‘The National Federation of the Blind and the American Council of the Blind are suing Arizona State University for its use of the Amazon Kindle to distribute electronic textbooks to students, saying the device cannot be used by blind students.’ Chronicle of Higher Education (July 2)
The two articles below raise some very interesting questions about new technologies and their implications for those with physical disabilities (the comments to the journal articles are particularly vigorous).
Key questions raised:
- What is ‘reasonable’ accommodation for those with disabilities?
- Who should provide this accommodation: the equipment manufacturer (Kindle), the publisher (Amazon), or the university – or all three? To what extent should people with disabilities make the accommodation themselves?
- Should the Kindle be required for any student? What are its advantages for study, for the university administration, and for publishers? What are its disadvantages?
- What will the consequences be for use of technology in education if the litigants win?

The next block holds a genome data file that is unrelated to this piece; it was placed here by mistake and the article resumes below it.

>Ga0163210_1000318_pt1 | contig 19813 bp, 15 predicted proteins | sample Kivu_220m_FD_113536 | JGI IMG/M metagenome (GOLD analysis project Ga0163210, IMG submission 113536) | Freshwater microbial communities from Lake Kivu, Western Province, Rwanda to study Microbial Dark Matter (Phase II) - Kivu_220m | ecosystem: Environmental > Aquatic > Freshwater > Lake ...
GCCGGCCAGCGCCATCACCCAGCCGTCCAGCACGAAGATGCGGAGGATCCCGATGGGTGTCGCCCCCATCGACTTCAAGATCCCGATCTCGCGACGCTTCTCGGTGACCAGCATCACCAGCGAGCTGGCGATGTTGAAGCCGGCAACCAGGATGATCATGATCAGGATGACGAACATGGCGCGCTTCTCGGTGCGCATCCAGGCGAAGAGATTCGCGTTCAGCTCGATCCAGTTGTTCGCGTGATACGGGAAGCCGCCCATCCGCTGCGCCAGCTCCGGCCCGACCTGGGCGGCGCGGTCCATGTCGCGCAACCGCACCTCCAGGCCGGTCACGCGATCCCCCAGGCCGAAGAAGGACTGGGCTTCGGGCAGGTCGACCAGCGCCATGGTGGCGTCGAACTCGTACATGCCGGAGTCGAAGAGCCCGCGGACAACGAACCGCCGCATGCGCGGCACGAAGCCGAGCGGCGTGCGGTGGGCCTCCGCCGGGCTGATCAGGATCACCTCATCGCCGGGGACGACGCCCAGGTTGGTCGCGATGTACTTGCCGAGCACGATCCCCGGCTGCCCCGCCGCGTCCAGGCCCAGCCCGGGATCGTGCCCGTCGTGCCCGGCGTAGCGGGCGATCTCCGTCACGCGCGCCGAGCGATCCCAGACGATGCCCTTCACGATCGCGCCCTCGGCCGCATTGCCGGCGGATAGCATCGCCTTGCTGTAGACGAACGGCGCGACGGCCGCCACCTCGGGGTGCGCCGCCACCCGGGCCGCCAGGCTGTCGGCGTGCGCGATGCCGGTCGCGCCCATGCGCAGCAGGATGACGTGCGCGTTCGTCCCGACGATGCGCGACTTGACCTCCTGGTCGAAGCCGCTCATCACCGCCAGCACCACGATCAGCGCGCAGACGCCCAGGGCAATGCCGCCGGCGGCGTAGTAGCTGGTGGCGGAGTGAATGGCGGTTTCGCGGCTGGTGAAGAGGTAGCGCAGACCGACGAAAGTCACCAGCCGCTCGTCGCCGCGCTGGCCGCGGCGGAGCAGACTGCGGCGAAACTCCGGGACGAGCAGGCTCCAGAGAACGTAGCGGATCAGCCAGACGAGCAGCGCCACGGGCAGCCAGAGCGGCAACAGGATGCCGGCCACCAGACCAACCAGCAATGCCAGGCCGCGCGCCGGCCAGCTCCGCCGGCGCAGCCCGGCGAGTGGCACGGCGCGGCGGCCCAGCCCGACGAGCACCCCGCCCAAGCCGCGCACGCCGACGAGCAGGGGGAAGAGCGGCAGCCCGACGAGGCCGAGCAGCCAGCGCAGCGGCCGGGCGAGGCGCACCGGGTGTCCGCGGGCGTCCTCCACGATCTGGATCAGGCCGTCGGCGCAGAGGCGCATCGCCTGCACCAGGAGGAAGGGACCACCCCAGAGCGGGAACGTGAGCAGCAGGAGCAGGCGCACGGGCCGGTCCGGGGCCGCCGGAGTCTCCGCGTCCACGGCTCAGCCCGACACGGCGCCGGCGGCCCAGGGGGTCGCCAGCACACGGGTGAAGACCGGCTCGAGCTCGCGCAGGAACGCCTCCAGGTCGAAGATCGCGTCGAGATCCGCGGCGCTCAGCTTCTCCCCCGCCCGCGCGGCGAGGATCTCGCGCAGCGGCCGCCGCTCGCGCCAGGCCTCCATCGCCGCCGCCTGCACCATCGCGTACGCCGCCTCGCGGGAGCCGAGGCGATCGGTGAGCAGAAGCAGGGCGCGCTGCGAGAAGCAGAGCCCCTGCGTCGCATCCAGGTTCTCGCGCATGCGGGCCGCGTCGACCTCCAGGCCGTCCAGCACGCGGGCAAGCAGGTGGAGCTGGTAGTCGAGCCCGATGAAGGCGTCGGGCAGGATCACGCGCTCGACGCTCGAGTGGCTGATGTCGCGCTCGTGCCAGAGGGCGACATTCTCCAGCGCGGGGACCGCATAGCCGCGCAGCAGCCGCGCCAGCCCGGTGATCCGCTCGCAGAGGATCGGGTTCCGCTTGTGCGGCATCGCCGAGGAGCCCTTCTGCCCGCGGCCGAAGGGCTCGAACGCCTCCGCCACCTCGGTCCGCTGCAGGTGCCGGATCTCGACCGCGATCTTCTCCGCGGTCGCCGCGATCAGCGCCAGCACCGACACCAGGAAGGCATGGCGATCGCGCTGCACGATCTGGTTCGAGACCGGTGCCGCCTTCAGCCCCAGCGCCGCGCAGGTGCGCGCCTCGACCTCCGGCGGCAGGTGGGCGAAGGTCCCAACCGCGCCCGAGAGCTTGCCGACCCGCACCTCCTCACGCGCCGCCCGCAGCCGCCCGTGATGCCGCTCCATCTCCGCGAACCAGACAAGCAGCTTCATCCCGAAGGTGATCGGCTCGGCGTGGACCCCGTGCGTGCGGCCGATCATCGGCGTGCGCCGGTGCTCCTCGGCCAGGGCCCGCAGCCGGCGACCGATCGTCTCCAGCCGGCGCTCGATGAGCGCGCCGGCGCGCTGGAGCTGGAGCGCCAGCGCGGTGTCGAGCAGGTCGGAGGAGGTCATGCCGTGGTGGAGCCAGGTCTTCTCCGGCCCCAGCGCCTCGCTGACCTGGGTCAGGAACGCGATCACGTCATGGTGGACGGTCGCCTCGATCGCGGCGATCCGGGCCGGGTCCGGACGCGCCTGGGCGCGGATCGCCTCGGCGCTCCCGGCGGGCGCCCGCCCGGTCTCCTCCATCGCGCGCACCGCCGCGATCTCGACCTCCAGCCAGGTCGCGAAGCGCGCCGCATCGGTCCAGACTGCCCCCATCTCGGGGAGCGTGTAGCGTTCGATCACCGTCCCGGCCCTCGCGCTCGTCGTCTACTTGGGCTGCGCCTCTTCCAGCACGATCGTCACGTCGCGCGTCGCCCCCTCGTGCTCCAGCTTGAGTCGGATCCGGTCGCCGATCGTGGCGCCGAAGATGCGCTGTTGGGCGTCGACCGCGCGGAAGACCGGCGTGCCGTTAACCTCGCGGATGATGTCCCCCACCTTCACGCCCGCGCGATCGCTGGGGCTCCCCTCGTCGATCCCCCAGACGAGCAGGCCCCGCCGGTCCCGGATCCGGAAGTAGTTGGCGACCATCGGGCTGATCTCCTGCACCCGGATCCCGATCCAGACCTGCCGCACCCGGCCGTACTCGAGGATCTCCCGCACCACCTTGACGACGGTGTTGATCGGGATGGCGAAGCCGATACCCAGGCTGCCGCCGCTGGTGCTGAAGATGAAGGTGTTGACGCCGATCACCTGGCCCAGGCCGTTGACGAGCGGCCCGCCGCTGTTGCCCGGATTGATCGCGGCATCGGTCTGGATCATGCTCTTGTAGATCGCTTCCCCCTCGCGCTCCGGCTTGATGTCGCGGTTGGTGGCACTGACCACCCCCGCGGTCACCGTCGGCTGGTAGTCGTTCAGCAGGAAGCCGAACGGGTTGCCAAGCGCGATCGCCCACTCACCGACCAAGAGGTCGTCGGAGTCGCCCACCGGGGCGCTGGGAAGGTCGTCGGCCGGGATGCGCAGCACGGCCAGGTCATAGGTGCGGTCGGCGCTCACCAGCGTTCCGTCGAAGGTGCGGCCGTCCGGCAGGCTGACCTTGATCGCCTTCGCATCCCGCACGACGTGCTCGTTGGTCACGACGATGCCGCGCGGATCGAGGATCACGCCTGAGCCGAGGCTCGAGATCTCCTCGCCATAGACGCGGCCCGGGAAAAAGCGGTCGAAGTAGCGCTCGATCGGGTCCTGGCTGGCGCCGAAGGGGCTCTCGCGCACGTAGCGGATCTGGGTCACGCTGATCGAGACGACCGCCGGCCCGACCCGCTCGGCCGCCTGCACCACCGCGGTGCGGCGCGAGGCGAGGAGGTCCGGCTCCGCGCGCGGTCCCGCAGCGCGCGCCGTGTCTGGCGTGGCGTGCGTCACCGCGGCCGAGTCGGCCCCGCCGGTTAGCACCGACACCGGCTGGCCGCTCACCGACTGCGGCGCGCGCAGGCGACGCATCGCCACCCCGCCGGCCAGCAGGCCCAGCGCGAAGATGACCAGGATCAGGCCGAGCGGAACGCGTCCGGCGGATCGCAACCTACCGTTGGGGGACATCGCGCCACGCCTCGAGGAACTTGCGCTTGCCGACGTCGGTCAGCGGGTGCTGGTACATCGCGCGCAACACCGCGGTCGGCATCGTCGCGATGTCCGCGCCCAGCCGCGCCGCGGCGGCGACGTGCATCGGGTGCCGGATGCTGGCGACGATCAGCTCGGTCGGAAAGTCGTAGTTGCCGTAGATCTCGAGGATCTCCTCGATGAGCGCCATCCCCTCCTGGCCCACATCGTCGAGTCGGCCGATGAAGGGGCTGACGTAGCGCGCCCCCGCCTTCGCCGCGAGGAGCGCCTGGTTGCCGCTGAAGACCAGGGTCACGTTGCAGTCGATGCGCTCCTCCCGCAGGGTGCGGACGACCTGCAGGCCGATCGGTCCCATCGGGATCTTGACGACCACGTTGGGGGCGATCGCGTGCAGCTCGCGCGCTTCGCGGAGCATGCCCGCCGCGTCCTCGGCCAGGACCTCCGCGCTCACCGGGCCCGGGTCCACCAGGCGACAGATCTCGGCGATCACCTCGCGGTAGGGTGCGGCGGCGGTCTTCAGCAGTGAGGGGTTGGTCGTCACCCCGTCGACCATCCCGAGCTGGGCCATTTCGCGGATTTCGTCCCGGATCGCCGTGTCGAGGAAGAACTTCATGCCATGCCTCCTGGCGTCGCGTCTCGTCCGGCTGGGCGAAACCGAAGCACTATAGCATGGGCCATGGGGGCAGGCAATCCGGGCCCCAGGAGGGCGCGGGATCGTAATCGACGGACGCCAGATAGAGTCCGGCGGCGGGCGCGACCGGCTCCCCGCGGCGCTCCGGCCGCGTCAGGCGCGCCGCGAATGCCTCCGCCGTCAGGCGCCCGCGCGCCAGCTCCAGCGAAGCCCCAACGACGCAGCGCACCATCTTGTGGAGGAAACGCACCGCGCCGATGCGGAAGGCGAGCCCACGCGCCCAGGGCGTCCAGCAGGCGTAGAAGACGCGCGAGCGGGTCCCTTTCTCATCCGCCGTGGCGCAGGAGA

- Is litigation the only – or the best – resort the blind have on this issue?
- Are those advocating for e-learning doing enough to accommodate people with disabilities?
If anyone is looking for some good exam questions, please feel free to use them! I’m sure I don’t have adequate answers for these questions (except perhaps no. 3), but I would sure like to hear your views on this. And I am sure there are other questions that can be raised around this issue.
Beja, M. (2009) Advocates for the Blind Sue Arizona State University Over Kindle Use Chronicle of Higher Education Wired Campus, July 2
Lederman, D. (2009) Challenge to the Kindle Inside Higher Education, July 6